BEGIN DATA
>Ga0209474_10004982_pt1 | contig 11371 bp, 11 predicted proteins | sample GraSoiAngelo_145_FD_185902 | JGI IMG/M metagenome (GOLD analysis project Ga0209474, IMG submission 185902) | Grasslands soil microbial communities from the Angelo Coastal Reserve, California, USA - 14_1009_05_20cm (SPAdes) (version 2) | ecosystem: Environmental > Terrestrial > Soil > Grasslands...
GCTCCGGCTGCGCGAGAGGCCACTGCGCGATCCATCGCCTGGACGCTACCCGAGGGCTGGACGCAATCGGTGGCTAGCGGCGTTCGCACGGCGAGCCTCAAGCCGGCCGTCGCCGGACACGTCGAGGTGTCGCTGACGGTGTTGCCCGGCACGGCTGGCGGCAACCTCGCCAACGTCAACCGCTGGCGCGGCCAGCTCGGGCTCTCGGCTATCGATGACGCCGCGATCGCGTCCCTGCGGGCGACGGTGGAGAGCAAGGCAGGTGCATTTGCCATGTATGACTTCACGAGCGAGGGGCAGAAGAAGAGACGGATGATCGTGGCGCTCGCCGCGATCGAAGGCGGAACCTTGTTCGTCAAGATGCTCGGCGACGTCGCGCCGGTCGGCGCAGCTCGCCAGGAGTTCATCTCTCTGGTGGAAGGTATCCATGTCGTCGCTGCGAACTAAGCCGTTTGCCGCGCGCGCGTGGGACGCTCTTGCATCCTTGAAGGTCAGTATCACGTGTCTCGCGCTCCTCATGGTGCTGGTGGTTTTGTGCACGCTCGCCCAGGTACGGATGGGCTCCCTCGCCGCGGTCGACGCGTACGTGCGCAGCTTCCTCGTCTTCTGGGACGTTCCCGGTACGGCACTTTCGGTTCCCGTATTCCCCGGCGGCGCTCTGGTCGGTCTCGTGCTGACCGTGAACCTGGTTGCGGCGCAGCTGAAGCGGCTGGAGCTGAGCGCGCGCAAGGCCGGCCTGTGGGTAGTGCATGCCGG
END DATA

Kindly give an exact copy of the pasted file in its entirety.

>Ga0209474_10004982_pt1 | contig 11371 bp, 11 predicted proteins | sample GraSoiAngelo_145_FD_185902 | JGI IMG/M metagenome (GOLD analysis project Ga0209474, IMG submission 185902) | Grasslands soil microbial communities from the Angelo Coastal Reserve, California, USA - 14_1009_05_20cm (SPAdes) (version 2) | ecosystem: Environmental > Terrestrial > Soil > Grasslands...
GCTCCGGCTGCGCGAGAGGCCACTGCGCGATCCATCGCCTGGACGCTACCCGAGGGCTGGACGCAATCGGTGGCTAGCGGCGTTCGCACGGCGAGCCTCAAGCCGGCCGTCGCCGGACACGTCGAGGTGTCGCTGACGGTGTTGCCCGGCACGGCTGGCGGCAACCTCGCCAACGTCAACCGCTGGCGCGGCCAGCTCGGGCTCTCGGCTATCGATGACGCCGCGATCGCGTCCCTGCGGGCGACGGTGGAGAGCAAGGCAGGTGCATTTGCCATGTATGACTTCACGAGCGAGGGGCAGAAGAAGAGACGGATGATCGTGGCGCTCGCCGCGATCGAAGGCGGAACCTTGTTCGTCAAGATGCTCGGCGACGTCGCGCCGGTCGGCGCAGCTCGCCAGGAGTTCATCTCTCTGGTGGAAGGTATCCATGTCGTCGCTGCGAACTAAGCCGTTTGCCGCGCGCGCGTGGGACGCTCTTGCATCCTTGAAGGTCAGTATCACGTGTCTCGCGCTCCTCATGGTGCTGGTGGTTTTGTGCACGCTCGCCCAGGTACGGATGGGCTCCCTCGCCGCGGTCGACGCGTACGTGCGCAGCTTCCTCGTCTTCTGGGACGTTCCCGGTACGGCACTTTCGGTTCCCGTATTCCCCGGCGGCGCTCTGGTCGGTCTCGTGCTGACCGTGAACCTGGTTGCGGCGCAGCTGAAGCGGCTGGAGCTGAGCGCGCGCAAGGCCGGCCTGTGGGTAGTGCATGCCGG